Academic dishonesty includes, but is not necessarily limited to, cheating on assignments and examinations; plagiarizing, representing as your own work any part of work done by another; or unauthorized use of library or computer materials.
It is common in many countries for students to study and work together to prepare for exams. This is also acceptable in the United States. However, once in the classroom, students are on their own. Students cannot copy or discuss answers with each other during an exam.
Plagiarism is defined as copying the work of someone else and not naming them as your source. It is one of the most serious violations of the standards of academic conduct in the U.S. It can ruin your academic career.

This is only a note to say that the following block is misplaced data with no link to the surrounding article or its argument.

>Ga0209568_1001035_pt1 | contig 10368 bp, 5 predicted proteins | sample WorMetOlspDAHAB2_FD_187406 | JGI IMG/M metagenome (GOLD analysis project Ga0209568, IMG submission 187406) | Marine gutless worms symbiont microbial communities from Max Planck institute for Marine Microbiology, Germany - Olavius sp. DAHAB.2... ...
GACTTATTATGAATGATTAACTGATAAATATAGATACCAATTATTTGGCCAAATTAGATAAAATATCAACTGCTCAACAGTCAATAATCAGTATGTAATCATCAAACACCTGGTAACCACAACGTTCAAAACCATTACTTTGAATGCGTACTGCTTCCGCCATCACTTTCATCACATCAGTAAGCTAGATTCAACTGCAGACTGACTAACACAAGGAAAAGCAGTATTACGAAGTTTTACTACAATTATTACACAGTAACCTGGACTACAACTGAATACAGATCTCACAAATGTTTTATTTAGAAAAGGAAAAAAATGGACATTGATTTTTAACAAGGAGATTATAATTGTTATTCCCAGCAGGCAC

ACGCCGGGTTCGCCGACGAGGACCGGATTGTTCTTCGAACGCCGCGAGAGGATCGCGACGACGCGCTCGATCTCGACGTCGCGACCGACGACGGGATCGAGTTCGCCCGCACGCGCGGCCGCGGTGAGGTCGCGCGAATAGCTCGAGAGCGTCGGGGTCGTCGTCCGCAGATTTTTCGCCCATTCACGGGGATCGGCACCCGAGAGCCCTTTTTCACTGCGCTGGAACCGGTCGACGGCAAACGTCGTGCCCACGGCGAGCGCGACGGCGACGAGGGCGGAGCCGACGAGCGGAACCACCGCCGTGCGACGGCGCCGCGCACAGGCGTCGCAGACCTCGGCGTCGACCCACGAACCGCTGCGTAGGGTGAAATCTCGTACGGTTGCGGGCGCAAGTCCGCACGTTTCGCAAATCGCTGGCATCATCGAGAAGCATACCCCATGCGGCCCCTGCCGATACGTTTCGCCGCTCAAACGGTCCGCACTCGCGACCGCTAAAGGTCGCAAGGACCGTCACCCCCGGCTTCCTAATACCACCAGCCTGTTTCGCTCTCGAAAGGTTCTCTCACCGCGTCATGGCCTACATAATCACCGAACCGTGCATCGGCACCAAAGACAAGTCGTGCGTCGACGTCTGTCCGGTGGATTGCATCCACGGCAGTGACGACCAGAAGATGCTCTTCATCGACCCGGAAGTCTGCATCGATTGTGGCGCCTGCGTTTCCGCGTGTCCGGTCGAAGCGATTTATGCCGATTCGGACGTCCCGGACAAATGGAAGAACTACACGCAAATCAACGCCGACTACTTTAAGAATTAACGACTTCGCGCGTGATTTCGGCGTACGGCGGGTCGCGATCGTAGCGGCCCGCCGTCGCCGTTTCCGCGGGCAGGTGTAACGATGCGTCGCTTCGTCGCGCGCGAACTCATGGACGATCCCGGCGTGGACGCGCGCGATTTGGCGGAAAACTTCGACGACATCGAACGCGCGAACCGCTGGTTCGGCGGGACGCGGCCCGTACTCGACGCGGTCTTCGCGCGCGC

When you are writing a paper you must name your sources and identify when you are using their words and ideas. This also applies to the work of other students. It also includes your own work, which you have done for another class. It is NOT permissible to hand in a paper you have written for one class in another class. If you use ideas, quotes from another paper, you must indicate this.
We will have a special presentation during ISO that addresses these concepts.
- Cultural Adjustment
- Culture Shock
- Academic Life
- Places of Worship
- Holidays and Traditions
- Practical Information
- Financial Concerns
- MN State License & Identification Card
- Social Security / Taxes
- U.S. VISA Regulations
- Time Considerations
- Campus Calendars
- Student Support
- Off Campus Studies
- Career Services
- US Citizen/Resident
- Birthday Freebies